As weird as it seems to look back on, I became a conservative while I was at Duke University getting a Ph.D. in English in the 1980s -- the time when Stanley Fish and Frank Lentricchia and Frederic Jameson were all over the place and Duke was "hot" in academia, mainly because its leftists were even further left than other schools' leftists. I thought of myself as a left-liberal, although I didn't much know what that meant; mostly I just liked being thought of as someone who liked the cool books (Foucault, Derrida, the Frankfurt School, etc.), and someone who thought the same way as everyone else.
Anyway, one day in the department office, a twenty-something grad student woman I knew asked me to sign a petition that would demand that the University Health Clinic provide free abortions to students. I declined to sign; if I remember, my reaction was more toward the notion of university money going to pay for it, rather than a reaction against abortion per se. But the withering, absolutely hateful reaction from the woman that I got really took be aback. I had immediately become for her a pariah simply because I wouldn't subscribe to her little free abortion on demand petition. It seemed so odd a reaction on her part, and it made me feel very uncomfortable and, frankly, mad. I was a good guy, I thought the right thoughts -- how could she look at me like that?
It got me to thinking, though. At the time I was single with a capital-S, and, looking back, I was behaving pretty badly with young women I knew. I worked in a bar, and it gave me lots of opportunities, if you know what I mean. When I honestly examined my own conduct (albeit not without a lot of backsliding), at some point I concluded that my attitude on abortion had a lot to do with empowering me to act badly. I still think that's true about abortion-on-demand; it's basically been a disaster for women and a boon for irresponsible young men. So I began re-thinking my own prejudices, which is what I had thought was supposed to be part of the liberal arts anyway. (Surprise! It wasn't.) And I, over the course of a few months, suddenly found myself becoming Pro-Life, which I've been ever since.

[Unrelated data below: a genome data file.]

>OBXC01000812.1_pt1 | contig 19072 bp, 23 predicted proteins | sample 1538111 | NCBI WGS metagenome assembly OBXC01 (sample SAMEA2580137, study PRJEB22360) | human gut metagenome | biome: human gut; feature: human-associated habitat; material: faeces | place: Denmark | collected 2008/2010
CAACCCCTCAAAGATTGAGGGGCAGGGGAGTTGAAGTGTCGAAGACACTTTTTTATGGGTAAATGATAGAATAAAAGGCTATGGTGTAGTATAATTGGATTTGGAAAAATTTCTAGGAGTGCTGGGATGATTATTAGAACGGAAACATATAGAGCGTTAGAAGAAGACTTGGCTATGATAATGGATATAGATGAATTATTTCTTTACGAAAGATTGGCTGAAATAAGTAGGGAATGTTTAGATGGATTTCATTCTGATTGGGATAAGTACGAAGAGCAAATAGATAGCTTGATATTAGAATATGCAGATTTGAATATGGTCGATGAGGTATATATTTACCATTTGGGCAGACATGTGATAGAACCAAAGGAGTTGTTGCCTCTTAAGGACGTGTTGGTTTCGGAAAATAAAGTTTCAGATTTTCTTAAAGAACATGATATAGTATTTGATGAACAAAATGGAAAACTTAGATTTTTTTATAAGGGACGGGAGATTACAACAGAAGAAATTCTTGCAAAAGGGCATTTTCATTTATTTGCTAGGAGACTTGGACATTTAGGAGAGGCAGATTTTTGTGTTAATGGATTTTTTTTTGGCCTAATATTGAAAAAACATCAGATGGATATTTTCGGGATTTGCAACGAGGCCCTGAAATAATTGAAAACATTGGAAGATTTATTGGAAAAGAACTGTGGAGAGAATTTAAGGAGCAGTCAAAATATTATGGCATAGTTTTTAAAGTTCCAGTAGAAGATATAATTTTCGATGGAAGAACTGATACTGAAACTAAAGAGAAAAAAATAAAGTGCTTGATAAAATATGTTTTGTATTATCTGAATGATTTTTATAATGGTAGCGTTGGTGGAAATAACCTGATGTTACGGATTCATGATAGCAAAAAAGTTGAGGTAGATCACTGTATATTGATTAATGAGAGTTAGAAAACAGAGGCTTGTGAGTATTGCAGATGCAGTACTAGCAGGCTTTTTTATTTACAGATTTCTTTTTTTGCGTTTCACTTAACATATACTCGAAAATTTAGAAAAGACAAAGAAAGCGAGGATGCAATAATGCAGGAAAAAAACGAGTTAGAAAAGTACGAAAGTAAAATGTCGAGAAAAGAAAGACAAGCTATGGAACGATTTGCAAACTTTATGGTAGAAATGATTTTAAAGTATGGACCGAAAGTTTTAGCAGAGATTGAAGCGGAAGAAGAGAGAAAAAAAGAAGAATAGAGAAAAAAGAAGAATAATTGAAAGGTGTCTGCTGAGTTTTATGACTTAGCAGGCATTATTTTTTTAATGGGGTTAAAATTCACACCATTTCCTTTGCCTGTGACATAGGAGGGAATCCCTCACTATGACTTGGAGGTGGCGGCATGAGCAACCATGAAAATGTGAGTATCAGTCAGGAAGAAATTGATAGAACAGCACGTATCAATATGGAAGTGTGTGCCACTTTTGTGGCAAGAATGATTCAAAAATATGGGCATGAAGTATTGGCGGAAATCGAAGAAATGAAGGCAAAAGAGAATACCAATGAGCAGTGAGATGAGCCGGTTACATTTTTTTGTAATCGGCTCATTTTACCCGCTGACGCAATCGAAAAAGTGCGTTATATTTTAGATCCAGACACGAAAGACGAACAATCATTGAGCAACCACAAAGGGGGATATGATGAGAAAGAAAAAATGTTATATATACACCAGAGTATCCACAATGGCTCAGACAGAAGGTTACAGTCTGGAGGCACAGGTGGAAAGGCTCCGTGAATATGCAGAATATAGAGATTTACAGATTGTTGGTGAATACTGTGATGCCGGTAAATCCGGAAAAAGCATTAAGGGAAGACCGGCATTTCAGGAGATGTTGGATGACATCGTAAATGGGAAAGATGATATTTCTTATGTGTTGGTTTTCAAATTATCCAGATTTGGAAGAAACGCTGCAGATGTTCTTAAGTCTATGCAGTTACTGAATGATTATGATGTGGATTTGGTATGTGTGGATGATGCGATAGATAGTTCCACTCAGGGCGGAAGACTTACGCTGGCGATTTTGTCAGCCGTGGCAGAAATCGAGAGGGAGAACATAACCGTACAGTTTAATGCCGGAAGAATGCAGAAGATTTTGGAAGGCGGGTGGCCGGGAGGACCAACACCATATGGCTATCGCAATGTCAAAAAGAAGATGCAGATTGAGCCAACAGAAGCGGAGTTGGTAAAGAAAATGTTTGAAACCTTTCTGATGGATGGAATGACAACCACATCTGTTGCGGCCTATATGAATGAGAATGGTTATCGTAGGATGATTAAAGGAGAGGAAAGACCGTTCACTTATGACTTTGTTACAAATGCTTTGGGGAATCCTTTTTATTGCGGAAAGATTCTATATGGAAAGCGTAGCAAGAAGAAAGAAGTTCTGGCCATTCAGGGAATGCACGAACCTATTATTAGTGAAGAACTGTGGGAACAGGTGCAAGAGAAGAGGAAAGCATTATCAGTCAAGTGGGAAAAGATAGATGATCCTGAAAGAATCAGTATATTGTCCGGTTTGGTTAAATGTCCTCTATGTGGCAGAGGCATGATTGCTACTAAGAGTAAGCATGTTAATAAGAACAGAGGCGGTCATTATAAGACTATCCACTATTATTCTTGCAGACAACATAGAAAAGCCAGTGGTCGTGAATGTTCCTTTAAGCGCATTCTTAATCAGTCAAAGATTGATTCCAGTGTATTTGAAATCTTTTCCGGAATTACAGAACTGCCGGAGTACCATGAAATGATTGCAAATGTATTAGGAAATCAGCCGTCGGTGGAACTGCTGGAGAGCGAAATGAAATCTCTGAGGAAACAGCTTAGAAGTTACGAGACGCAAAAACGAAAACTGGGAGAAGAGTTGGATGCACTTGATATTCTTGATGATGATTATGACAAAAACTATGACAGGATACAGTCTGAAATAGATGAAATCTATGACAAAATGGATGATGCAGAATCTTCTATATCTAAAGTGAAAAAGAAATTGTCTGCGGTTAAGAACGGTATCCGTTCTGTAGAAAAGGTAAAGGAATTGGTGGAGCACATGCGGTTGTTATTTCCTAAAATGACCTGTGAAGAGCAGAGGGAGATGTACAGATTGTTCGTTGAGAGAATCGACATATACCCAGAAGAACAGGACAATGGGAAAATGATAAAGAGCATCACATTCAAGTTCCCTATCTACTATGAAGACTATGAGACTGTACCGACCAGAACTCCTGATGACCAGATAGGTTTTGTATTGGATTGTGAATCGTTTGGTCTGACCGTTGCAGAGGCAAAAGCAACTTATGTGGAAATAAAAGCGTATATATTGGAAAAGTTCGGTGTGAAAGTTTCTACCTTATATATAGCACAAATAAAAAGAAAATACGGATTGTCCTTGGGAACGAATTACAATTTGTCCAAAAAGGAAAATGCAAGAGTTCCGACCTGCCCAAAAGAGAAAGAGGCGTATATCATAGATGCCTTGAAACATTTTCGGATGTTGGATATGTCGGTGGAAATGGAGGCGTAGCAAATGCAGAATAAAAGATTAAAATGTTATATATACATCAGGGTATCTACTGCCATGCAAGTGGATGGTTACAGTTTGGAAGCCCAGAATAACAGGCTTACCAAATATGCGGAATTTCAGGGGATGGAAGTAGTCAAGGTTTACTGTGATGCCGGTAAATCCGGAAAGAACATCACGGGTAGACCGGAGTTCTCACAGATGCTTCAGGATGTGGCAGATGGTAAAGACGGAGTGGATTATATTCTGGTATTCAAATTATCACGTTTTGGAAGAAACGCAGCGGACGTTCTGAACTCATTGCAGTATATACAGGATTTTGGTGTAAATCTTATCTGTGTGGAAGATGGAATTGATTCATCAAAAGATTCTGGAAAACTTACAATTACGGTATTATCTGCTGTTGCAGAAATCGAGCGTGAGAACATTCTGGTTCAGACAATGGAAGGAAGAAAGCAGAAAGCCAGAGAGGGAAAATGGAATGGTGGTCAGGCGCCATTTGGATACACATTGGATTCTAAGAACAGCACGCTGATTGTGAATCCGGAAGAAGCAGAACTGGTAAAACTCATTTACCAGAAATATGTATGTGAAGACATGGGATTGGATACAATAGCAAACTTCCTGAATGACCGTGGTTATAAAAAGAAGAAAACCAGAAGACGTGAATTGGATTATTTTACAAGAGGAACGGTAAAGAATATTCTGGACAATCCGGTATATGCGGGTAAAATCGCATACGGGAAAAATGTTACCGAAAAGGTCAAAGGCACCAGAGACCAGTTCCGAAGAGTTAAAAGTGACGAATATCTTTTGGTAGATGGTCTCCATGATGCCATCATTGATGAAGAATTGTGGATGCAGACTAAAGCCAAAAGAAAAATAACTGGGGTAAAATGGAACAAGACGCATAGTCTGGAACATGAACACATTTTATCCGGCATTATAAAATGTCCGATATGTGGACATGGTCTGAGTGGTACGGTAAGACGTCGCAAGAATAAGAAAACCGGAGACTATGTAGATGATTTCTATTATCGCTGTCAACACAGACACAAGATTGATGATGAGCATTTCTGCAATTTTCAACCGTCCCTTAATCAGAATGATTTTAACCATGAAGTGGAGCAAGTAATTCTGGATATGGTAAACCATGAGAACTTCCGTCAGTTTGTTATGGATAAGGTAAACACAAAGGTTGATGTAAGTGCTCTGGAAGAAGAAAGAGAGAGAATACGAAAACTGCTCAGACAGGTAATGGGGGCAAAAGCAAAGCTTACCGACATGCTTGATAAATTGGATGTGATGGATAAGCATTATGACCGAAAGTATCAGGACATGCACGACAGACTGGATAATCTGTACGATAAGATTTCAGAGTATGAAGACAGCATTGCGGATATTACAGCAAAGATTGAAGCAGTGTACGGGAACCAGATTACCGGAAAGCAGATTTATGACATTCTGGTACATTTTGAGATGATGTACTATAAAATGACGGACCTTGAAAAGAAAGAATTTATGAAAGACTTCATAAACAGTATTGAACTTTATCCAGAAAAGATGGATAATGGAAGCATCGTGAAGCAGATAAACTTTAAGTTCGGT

The truth for me about becoming a conservative is that, once you've flipped on abortion, the rest follows, because once you start confronting the question of personal responsibility, a whole host of conservative positions -- on marriage, children, work, taxes, etc. -- all flow from that original concept. (It helped that, at about the same time, my friend Ira introduced me to National Review too.)
P.S. I managed to get the Duke Ph.D. by, frankly, concealing my conservatism in my dissertation. But it was a close run thing. Luckily, I'm now far, far out of academia, and safely ensconced in the Real World. Managed to become a Catholic too, or at least marry a Catholic and raise Catholic children.
P.P.S. A lot of it too, as early Bruce Springsteen would say, was just "ooooh, ooooh, growing up." Cheers.